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Eileen Sherman & The Indie Collaborative Musically Celebrates Earth Day at Carnegie Hall Next Month

Eileen Sherman & The Indie Collaborative Musically Celebrates Earth Day at Carnegie Hall Next Month

Indie Collaborative co-founder Eileen Bluestone Sherman likes having her hands full. She’s a playwright, lyricist, young adult novelist, television writer, theater/music producer — and producer of events such as “Celebrating Earth Day in Song.” The Indie Collaborative Earth Day concert returns to the Weill Recital space in Carnegie Hall on April 25th. More than 20 award-winning IC artists perform, featuring a unique blend of musical genres (rock, classical, jazz, Americana, theatrical) at this legendary venue. Not only will each artist offer a unique contribution to the concert, but in the true IC spirit, artists would cross genres furnishing additional musical accompaniment for many of the songs.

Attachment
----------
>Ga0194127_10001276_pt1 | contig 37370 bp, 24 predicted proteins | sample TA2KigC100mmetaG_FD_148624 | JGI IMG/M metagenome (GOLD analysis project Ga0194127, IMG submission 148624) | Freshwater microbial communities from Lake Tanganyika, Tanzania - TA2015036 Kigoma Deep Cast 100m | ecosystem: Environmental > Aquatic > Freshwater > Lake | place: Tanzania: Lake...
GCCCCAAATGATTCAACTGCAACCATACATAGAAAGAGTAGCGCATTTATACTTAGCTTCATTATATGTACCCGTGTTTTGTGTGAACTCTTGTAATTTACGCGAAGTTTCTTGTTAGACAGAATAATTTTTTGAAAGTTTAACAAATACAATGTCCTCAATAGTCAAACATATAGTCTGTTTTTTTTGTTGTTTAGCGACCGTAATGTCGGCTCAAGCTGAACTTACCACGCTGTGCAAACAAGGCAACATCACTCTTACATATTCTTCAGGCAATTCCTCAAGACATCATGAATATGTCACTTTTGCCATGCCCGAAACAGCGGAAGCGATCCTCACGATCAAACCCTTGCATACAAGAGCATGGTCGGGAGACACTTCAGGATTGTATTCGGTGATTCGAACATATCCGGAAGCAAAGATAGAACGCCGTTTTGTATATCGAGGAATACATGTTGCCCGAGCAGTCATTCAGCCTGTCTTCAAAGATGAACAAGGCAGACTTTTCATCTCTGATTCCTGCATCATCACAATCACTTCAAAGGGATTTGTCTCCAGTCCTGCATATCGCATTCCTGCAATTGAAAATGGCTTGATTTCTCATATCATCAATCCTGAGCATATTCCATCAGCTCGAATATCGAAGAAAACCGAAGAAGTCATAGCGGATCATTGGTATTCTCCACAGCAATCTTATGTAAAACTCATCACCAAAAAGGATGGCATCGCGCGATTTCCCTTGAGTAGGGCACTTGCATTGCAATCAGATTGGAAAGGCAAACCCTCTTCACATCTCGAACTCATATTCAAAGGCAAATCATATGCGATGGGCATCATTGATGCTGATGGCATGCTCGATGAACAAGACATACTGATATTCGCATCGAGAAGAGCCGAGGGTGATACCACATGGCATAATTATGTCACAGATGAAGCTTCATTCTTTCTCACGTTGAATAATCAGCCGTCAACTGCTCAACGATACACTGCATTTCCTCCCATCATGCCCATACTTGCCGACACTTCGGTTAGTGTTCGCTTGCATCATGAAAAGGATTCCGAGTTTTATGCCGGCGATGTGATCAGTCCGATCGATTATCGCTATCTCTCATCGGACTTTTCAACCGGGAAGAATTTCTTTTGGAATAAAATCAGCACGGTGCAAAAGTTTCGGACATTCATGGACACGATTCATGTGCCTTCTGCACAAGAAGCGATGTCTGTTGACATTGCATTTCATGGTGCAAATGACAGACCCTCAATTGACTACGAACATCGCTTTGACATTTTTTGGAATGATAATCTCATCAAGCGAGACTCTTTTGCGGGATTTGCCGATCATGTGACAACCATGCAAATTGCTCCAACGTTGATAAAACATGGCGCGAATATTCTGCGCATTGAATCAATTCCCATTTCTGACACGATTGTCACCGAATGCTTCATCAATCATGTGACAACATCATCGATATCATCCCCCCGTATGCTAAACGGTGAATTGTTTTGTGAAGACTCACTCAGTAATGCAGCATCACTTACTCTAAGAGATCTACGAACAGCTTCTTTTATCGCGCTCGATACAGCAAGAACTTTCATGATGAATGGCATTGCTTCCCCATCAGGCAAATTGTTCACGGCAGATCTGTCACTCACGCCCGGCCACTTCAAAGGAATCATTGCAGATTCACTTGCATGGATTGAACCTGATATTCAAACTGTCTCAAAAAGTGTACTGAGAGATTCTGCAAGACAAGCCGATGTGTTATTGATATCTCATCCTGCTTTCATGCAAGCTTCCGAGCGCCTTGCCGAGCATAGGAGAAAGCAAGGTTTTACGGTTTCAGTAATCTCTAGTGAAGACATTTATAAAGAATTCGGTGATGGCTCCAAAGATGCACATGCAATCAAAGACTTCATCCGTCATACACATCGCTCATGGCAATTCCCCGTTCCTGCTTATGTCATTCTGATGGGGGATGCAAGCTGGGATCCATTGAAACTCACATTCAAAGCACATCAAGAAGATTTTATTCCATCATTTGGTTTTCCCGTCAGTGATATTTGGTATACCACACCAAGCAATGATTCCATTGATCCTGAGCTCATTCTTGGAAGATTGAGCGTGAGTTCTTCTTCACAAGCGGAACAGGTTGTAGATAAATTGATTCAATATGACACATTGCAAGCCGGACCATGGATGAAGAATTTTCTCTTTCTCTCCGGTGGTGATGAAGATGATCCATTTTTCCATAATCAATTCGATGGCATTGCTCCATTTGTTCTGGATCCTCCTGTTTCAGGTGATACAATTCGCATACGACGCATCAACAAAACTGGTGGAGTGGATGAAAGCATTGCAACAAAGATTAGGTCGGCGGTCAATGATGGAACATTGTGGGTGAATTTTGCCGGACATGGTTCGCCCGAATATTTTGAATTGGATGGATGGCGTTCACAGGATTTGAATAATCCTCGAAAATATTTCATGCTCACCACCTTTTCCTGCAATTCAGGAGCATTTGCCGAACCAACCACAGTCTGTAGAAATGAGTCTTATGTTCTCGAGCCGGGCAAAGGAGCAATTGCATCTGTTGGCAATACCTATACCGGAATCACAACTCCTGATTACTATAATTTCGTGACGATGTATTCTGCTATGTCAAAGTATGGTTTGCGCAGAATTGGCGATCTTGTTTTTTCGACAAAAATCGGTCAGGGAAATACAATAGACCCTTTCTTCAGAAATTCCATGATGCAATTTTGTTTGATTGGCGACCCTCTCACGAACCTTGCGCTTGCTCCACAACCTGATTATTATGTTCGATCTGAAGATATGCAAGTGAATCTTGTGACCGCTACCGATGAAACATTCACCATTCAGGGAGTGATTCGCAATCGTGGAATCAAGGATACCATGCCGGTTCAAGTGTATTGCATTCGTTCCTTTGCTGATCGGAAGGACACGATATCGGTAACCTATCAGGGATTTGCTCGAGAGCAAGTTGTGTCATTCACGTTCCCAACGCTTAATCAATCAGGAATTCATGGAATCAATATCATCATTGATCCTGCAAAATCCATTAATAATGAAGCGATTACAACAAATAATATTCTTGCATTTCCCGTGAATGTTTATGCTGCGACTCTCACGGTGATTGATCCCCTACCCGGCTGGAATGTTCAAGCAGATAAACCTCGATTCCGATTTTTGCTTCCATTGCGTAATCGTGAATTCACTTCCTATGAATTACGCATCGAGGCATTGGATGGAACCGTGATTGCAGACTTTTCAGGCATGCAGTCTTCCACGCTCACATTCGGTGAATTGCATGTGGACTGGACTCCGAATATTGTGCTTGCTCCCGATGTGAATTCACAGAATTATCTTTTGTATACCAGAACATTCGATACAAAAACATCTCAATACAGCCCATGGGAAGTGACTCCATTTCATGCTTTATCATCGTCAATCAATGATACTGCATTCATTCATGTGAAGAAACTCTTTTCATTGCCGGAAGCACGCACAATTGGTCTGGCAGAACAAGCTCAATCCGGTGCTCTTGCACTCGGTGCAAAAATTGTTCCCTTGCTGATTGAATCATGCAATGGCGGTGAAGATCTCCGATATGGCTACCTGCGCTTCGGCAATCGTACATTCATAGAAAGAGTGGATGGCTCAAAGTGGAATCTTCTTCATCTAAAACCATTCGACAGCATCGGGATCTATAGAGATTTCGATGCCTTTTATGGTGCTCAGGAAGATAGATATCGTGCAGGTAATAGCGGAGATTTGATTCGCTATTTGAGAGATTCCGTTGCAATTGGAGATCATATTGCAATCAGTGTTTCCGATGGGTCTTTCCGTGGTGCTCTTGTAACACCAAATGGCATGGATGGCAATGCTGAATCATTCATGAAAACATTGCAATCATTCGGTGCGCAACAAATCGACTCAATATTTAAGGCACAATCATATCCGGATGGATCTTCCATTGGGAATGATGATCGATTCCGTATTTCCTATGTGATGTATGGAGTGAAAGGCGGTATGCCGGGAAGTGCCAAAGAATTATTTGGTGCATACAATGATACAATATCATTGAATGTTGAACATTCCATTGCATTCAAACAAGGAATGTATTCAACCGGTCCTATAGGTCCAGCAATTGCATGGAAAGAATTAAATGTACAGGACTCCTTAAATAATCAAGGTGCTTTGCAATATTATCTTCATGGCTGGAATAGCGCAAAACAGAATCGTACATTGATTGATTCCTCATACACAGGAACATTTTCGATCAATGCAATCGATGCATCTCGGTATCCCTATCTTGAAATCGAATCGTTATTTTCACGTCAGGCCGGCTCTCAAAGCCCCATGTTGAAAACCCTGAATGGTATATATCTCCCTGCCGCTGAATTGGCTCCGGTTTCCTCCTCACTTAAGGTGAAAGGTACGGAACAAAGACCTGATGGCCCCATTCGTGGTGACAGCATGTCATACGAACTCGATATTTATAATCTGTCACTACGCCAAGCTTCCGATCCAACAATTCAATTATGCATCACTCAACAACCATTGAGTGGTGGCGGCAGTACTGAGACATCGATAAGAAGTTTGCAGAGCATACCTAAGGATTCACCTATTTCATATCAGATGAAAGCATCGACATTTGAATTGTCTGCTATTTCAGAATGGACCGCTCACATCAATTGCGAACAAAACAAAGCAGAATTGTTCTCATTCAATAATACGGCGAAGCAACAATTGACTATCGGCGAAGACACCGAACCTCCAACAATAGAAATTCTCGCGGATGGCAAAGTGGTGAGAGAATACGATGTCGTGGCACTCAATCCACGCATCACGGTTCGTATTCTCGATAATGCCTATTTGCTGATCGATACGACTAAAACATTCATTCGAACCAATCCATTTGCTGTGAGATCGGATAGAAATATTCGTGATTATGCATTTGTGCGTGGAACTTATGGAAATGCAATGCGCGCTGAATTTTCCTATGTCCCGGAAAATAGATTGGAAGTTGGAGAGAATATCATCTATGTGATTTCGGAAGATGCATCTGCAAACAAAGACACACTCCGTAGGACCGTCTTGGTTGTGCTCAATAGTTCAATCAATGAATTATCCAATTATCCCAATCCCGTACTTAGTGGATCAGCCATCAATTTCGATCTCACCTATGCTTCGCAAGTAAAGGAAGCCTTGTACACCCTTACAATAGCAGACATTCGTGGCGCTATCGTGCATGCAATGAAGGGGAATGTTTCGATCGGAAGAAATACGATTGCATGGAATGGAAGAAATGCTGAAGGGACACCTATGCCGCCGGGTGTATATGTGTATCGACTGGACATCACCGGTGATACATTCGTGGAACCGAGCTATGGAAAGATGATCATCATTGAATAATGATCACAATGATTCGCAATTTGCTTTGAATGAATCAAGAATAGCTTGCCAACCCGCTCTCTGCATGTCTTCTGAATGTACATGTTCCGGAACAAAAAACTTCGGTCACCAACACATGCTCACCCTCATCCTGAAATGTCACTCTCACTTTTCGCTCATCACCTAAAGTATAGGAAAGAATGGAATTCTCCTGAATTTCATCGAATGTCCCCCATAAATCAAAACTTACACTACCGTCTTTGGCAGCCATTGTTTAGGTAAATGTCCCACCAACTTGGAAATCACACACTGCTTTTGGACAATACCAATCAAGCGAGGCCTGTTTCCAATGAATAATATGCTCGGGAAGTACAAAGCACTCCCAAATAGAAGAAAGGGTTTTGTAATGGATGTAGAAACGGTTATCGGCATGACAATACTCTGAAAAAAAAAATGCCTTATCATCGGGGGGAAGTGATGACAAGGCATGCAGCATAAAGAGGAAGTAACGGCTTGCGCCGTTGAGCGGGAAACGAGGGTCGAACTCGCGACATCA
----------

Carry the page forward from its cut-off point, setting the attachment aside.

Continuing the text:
Eileen Sherman

And Sherman herself is no stranger to such stages as Carnegie Hall. In one way or another, her music has been heard in such venues as Lincoln Center, The Bitter End, Feinstein’s/54 Below, Symphony Space, and to radio airwaves worldwide,

In writing musical theater, she collaborates with her sister Gail C. Bluestone. The Bluestone Sisters’ music continues to delight audiences of all ages. Eileen (book and lyrics) and Gail (music) began their musical theater collaboration at Hallmark’s Coterie Theatre in Kansas City, which soon led to them contributing scripts to Chicago’s popular musical children’s television series, “The Magic Door.” This ultimately brought their music to the New York stage and Broadway recording studios with a host of Tony Award winners. including such Broadway super stars as Elaine Stritch, Sutton Foster, Hal Linden, Andrea McArdle, Donna McKechnie, Beth Leavel, Lillias White, and Judd Hirsch.

As for her writing, Sherman has published her first two young adult novels including the award-winning titles “Monday In Odessa” and “Independence Avenue.” In addition to the new paperback, “The Violin Players” is also available as an audio book, read by the author. Perhaps her most popular story is “The Odd Potato,” originally a picture book, adapted for stage, television, and a CD, starring 20 Tony Award Winning performers.